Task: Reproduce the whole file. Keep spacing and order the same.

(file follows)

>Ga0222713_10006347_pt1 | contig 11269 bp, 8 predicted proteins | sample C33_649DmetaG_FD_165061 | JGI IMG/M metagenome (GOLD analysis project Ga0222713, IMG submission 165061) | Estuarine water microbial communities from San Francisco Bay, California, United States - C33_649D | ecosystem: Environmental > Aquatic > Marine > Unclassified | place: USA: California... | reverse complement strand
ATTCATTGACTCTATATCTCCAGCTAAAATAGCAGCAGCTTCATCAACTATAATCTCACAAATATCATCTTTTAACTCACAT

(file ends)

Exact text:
>Ga0222713_10006347_pt1 | contig 11269 bp, 8 predicted proteins | sample C33_649DmetaG_FD_165061 | JGI IMG/M metagenome (GOLD analysis project Ga0222713, IMG submission 165061) | Estuarine water microbial communities from San Francisco Bay, California, United States - C33_649D | ecosystem: Environmental > Aquatic > Marine > Unclassified | place: USA: California... | reverse complement strand
ATTCATTGACTCTATATCTCCAGCTAAAATAGCAGCAGCTTCATCAACTATAATCTCACAAATATCATCTTTTAACTCACAT